During the many years I’ve been interviewing and hearing from unloved daughters, there are some questions that are asked again and again, familiar variations on a theme. The questions themselves are revelatory since they articulate the concerns and worries daughters have about managing this most central of relationships in a female’s life. A mother’s face is the first mirror in which a daughter catches a glimpse of herself and how true or distorted that reflection is has many long-term consequences. At the beginning, during infancy, this takes place without words and is informed by eye contact, touch, and tone of voice; later, as the child matures, words become an important way she gathers information about herself and the larger world she lives in.

A loving and attuned mother who soothes her infant, reads her gestures and sounds, and is reliably responsive teaches her child that the world is a caring and safe place; with words, she’ll confirm that her daughter is lovable and capable. As she picks up her crying child, the mother communicates that there is love and caring to be had.  When she claps her hands or smiles at something the baby has done, the child absorbs the lesson that she is a separate being who has close ties and connections, that’s she’s just fine as she is, and should feel proud of herself. Genuine self-esteem is made of up of hundreds and hundreds of small gestures, most of them not even remembered. This, though, is how we learn to love and appreciate ourselves.

The child with a mother who doesn’t reliably respond or ignores her infant’s cries and gestures teaches other lessons about the world of relationship. “You’re on your own” is what her lack of attention communicates to a small being utterly dependent on her. The dyadic dance of touch and eye contact may be missing which leaves the baby unable to self-regulate or soothe herself and she will, in response, begin to defend herself by pulling away from interactions. Alternatively, the mother may misread or ignore the baby’s signals, intruding when the child needs space. Later, words don’t become the foundation for self-esteem as they do for the well-loved child but, instead, messengers of inadequacy, self-doubt, and even shame.

The unloved daughter’s recall of childhood experiences may be spotty since children self-defend by walling themselves from repeated stress, thanks to evolution, or vividly painful and fraught.

Making sense of childhood experiences: the questioning self

Ideally, this is less of a journey about the relationship per se than it is about the daughter’s growing understanding of how her treatment in childhood shaped her behaviors, both conscious and unconscious, and how she coped and adapted in her family of origin. While jump-starting the process with a therapist who understands the depth and range of these problems, self-help can, with effort and practice, become part of recovery.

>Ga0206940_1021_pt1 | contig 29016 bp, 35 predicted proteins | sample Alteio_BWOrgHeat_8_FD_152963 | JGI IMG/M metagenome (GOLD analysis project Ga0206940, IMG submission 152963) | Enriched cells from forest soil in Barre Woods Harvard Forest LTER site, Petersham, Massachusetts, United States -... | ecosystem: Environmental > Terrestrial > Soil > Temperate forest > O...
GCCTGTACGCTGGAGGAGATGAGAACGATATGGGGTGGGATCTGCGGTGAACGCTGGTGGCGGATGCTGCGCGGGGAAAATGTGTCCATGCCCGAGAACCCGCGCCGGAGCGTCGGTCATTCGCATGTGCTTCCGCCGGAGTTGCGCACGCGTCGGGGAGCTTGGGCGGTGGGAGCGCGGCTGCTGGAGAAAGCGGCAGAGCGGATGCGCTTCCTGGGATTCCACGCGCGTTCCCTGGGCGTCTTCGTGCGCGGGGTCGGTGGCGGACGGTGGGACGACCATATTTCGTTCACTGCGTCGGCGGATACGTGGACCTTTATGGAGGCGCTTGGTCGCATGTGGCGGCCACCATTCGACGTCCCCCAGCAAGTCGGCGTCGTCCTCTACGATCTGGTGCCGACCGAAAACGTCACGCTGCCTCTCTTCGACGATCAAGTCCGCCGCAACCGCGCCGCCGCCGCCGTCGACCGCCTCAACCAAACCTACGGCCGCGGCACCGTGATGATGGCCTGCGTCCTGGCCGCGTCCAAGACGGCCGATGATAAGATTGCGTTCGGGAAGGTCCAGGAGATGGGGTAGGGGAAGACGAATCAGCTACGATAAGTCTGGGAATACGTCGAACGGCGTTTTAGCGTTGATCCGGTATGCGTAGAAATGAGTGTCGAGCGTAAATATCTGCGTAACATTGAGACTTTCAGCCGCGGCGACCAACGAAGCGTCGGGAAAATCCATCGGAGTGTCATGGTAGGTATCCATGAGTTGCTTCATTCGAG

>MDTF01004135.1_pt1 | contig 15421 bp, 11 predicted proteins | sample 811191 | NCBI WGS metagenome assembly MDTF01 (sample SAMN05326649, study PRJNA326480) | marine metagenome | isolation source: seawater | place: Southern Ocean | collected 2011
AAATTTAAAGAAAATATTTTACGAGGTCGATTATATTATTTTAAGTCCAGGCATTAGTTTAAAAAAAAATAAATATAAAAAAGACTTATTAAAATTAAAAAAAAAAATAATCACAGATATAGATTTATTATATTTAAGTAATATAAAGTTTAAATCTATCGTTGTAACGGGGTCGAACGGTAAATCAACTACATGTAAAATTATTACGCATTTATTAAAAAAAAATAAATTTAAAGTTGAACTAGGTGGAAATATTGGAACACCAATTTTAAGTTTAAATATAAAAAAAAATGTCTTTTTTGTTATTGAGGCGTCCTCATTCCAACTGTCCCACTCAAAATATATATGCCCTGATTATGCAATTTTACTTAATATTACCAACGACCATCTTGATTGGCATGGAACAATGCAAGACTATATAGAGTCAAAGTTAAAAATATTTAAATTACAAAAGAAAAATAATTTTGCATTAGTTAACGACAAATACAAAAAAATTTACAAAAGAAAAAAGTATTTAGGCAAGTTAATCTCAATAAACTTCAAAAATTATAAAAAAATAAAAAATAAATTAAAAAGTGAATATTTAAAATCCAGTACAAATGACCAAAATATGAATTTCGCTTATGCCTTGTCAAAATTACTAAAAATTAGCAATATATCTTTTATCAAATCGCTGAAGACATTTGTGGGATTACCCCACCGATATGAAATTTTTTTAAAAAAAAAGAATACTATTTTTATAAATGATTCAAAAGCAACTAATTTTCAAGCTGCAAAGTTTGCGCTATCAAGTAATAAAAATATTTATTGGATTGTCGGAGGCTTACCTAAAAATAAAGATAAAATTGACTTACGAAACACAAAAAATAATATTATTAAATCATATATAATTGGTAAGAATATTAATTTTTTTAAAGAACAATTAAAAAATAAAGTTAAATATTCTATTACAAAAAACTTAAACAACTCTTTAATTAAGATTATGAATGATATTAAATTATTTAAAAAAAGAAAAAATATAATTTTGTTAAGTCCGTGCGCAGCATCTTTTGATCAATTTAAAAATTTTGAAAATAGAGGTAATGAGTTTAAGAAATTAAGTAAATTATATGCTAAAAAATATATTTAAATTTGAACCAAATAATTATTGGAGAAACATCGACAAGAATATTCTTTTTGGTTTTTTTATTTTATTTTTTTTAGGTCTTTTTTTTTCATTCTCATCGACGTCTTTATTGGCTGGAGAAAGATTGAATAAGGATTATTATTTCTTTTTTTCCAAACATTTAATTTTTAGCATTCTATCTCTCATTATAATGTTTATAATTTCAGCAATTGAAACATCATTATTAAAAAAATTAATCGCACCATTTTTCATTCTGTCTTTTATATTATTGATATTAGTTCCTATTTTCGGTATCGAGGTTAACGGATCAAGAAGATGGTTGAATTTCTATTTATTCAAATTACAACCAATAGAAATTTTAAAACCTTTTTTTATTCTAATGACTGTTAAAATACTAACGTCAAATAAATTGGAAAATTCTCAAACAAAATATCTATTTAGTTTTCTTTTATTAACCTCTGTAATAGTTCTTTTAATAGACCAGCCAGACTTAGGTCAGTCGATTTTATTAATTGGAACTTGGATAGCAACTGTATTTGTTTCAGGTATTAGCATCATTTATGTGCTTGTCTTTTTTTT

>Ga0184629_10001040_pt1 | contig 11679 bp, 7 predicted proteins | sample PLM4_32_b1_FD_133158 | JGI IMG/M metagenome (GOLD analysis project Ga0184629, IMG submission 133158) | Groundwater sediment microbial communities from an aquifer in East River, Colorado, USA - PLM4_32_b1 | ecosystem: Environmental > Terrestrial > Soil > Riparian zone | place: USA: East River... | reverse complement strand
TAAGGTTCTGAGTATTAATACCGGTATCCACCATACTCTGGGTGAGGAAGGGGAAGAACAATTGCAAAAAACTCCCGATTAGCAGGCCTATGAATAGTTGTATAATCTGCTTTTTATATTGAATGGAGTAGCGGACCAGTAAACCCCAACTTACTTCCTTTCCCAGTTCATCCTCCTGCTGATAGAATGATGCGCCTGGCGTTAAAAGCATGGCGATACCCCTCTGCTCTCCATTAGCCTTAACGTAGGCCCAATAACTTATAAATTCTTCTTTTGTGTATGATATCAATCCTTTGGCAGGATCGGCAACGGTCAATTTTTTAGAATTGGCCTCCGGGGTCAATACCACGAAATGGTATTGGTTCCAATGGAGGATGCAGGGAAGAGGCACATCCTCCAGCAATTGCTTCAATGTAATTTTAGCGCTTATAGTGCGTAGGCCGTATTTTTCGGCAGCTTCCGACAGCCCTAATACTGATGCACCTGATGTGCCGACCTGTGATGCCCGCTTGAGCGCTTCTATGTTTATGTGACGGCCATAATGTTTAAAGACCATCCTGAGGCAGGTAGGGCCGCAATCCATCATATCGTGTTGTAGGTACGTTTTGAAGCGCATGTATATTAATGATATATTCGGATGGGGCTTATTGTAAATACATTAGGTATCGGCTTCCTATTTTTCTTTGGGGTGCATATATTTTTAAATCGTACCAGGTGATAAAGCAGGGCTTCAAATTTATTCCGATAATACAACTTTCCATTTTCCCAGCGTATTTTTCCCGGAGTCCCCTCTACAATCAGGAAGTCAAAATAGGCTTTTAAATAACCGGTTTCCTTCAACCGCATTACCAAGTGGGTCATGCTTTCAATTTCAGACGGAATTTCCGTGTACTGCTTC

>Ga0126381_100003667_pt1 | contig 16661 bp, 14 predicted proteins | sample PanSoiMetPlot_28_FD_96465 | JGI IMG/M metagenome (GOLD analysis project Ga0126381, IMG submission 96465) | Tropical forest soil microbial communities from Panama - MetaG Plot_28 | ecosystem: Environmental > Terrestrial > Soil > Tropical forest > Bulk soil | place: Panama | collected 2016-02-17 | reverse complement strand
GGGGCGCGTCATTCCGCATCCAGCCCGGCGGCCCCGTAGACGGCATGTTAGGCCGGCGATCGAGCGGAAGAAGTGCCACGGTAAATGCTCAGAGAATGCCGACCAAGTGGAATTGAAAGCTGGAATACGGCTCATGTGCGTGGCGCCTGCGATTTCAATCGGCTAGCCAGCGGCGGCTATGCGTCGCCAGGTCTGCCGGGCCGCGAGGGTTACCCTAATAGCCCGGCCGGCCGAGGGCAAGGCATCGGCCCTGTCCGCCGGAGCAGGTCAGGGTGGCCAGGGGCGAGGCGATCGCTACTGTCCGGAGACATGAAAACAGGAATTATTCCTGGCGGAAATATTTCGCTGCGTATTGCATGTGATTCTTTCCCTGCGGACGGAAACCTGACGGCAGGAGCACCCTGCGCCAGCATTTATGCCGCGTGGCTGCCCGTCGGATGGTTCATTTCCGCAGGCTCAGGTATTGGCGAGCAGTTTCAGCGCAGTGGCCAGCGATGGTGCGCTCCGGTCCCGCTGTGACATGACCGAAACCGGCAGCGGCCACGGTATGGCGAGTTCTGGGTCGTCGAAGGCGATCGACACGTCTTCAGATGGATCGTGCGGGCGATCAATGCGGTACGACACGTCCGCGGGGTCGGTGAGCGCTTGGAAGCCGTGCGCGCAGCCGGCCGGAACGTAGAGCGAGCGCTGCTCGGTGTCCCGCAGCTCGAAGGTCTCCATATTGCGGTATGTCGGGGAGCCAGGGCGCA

While I’m neither a therapist nor a psychologist, this is a path I have walked myself, and what I know about it is informed by scientific research and discussions with many women.  Here are the questions I’m most frequently asked by readers and the answers I’ve come up with over the course of many years.

These aren’t the only questions, of course, but they are the ones that bubble up to the top. All of this is fully explained in my new book, Daughter Detox: Recovering from an Unloving Mother and Reclaiming Your Life.

  1. Why did it take me so long to see the problem? I’m in my 40s.

Children normalize their experiences when they’re young, assuming that what goes on at their house goes on everywhere. As the daughter matures and she begins to realize that her relationship is different from those her friends have to their mothers, she may begin to question the dynamic but it’s likely that it won’t go further than that. The problem is that she still wants her mother’s love and is still focusing on getting it; her hopefulness that she can builds up resistance and denial because she’s just in search of normalcy and a loving mother. As an adult, still hopeful, she may rationalize or excuse her mother’s behavior or feel shamed by her disloyalty. There’s much more pressure on the daughter not to really see than there is to understand; that’s why it often takes decades of adult life before the daughter actually pushes forward to understanding and recognition. Being in your 40s is actually on the early side, judging from my readers.

  1. Does it ever stop hurting—that feeling of loss?